Network plots visualizing the microbial network (\(p = 20\)) without a covariate dependence structure that depends on binary group only (\(\delta _{1} = 0\) (left), \(\delta _{2} = 0.2\) (right)). This represents the univariable setting

Table 1 The simulation results for the case when the network structure depends on age covariate
Table 2 The simulation results for the case when the network structure depends on age covariate
Table 3 The simulation results for the case when the network structure does not depend on age covariate

Availability of data and materials

The original study data of the American Gut Project and the Diet Exchange Study are available in SpiecEasi ( and microbiome ( R packages, respectively. The SOHPIE [69] R package can be downloaded from the CRAN repository The source code for SOHPIE-DNA is available at ( Please reach out to the authors (Seungjun Ahn,; Somnath Datta, if you have any further inquiries on the data or code.



African-Americans from Pittsburgh area of Pennsylvania


Rural South Africans from KwaZulu region


Inflammatory bowel disease


Operational taxonomic units


Differentially connected


Differential expression


Differential network


Microbiome differential network estimation


Network construction and comparison for microbiome data


Statistical approach via pseudo-value information and estimation for differential network analysis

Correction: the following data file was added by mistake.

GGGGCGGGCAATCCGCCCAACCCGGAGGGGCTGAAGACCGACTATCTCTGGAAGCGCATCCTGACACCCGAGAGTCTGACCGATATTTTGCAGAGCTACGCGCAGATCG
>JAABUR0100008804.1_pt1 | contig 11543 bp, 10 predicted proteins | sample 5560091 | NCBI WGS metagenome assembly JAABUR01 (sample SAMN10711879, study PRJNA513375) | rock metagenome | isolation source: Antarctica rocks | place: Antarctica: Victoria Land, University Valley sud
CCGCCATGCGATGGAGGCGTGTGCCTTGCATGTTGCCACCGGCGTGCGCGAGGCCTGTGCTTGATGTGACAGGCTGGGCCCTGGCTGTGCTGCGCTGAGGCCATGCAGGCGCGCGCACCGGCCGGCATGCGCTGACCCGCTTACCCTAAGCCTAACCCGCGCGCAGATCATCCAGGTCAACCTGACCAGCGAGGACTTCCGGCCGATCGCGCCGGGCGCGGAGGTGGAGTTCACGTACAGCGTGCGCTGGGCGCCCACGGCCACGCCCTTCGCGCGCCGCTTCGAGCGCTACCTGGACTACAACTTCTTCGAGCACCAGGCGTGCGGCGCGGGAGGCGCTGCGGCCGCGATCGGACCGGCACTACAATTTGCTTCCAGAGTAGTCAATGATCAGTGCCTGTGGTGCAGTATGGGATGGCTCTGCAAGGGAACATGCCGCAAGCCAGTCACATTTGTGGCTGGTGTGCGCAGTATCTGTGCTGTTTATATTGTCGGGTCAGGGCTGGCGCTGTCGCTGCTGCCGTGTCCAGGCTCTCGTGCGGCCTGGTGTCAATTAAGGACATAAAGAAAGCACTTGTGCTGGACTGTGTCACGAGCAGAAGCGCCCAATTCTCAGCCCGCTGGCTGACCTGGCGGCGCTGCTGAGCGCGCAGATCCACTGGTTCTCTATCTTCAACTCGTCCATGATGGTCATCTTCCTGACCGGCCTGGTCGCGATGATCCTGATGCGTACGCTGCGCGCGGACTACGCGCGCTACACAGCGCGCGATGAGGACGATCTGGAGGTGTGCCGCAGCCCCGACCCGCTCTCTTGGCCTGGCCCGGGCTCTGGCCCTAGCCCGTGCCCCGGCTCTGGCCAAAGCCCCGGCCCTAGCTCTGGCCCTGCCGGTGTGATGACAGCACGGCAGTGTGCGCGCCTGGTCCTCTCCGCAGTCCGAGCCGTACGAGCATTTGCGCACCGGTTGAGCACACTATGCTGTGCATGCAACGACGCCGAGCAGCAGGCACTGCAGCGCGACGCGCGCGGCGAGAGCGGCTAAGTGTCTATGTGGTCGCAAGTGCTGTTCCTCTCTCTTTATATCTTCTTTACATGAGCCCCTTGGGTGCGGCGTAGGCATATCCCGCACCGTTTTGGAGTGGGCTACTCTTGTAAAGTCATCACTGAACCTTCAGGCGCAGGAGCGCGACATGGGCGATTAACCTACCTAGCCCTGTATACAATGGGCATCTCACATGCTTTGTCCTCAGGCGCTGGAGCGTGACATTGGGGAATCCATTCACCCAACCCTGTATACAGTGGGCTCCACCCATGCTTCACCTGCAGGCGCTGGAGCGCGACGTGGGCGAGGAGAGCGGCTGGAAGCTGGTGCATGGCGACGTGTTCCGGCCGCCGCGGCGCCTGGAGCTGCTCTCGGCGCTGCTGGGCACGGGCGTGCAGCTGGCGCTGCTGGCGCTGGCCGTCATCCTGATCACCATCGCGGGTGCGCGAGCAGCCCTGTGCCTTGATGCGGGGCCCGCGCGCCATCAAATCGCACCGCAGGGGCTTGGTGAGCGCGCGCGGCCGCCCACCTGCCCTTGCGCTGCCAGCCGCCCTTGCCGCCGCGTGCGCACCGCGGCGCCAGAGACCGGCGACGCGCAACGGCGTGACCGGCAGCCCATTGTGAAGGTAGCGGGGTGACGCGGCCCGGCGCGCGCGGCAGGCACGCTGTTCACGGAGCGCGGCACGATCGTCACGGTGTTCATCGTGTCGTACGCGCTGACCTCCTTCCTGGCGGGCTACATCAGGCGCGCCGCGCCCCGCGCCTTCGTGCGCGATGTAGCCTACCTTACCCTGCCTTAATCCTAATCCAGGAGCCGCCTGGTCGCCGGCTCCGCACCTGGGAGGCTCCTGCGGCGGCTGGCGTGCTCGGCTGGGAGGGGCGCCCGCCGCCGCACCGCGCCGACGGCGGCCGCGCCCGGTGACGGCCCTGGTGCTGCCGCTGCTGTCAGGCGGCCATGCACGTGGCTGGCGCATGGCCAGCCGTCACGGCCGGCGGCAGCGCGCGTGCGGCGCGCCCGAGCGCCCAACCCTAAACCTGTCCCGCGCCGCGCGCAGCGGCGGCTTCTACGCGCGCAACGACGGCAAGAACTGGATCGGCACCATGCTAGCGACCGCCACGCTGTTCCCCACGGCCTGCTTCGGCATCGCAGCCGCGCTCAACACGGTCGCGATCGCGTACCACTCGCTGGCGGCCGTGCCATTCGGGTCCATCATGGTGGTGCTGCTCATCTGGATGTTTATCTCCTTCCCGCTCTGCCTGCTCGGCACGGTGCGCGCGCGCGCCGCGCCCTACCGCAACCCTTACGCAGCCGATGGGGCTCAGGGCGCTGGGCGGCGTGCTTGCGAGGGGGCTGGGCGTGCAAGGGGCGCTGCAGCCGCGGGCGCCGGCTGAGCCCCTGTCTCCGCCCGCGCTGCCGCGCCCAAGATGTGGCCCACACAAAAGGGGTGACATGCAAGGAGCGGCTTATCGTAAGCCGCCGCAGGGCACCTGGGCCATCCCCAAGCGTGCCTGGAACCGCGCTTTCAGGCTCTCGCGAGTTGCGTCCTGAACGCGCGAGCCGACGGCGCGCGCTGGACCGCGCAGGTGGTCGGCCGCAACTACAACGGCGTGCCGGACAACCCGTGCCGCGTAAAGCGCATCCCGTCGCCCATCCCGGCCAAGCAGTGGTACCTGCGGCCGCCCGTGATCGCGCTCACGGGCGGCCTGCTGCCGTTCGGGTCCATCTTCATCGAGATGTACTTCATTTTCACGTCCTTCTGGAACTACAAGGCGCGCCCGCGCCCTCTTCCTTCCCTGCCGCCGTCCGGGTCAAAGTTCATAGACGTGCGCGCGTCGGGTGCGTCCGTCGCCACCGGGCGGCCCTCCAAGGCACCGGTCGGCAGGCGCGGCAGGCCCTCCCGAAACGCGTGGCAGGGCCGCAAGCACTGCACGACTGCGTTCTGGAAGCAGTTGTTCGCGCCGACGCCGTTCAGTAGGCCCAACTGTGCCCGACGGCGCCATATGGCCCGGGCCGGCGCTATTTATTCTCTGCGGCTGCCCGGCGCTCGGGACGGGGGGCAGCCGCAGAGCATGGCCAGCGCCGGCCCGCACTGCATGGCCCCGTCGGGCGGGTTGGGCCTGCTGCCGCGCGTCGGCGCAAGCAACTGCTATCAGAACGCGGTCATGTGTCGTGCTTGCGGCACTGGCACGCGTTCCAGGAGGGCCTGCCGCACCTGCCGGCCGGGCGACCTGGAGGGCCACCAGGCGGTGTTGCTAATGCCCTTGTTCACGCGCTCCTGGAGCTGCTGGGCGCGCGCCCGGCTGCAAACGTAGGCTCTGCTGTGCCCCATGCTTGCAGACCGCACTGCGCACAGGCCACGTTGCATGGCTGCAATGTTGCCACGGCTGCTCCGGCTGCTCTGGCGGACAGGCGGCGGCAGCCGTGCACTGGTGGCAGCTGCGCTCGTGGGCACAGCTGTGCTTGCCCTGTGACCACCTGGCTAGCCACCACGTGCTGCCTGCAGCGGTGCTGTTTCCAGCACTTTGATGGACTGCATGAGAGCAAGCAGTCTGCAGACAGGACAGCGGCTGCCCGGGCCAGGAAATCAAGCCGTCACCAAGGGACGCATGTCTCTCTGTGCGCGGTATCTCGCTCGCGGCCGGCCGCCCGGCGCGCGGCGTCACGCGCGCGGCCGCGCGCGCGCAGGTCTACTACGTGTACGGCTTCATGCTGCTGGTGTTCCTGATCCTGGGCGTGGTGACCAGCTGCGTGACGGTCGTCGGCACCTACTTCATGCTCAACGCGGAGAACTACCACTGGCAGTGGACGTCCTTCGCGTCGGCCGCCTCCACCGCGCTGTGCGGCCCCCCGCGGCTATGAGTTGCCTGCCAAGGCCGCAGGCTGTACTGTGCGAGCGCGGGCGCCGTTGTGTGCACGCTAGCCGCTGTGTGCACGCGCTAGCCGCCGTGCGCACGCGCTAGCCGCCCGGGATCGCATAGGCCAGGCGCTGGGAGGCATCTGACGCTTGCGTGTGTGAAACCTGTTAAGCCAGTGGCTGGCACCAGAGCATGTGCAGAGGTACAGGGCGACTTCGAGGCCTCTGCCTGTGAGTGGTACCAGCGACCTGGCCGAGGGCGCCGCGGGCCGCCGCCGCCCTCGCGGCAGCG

Sparse correlations for compositional data


Sparse data observations for the simulation of synthetic abundances


Correlation inference for compositional data through lasso


Sparse inverse covariance estimation for ecological association inference


Least absolute shrinkage and selection operator


Least trimmed squares


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The authors are exceptionally thankful for the investigators involved with the American Gut Project and the Diet Exchange Study for sharing their data publicly.


SA was supported by the National Institute on Alcohol Abuse and Alcoholism of the National Institutes of Health under grants number [NIH T32AA025877] during his time at the University of Florida for his doctoral research. Research reported in this publication was supported in part by the National Cancer Institute Cancer Center Support Grant [NIH P30CA196521-01] awarded to the Tisch Cancer Institute of the Icahn School of Medicine at Mount Sinai and used the Biostatistics Shared Resource Facility. The content is solely the responsibility of S.A. and does not necessarily represent the official views of the National Institutes of Health.

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SD conceived the use of pseudo-value in the study. SA developed the methodology, performed simulations and data analyses of the study. SA drafted the manuscript and SD provided suggestions when writing the manuscript. All authors have reviewed and edited the manuscript.

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Correspondence to Somnath Datta.

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The authors declare that they have no competing interests. S.D. is a member of editorial board (Associate Editor), but this did not influence the scientific peer-review process nor did he discuss the submission with other editorial members of the journal.

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Additional file 1

. Comparison of computational time of SOHPIE-DNA with that of NetCoMi and MDiNE.

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Ahn, S., Datta, S. Differential network connectivity analysis for microbiome data adjusted for clinical covariates using jackknife pseudo-values. BMC Bioinformatics 25, 117 (2024).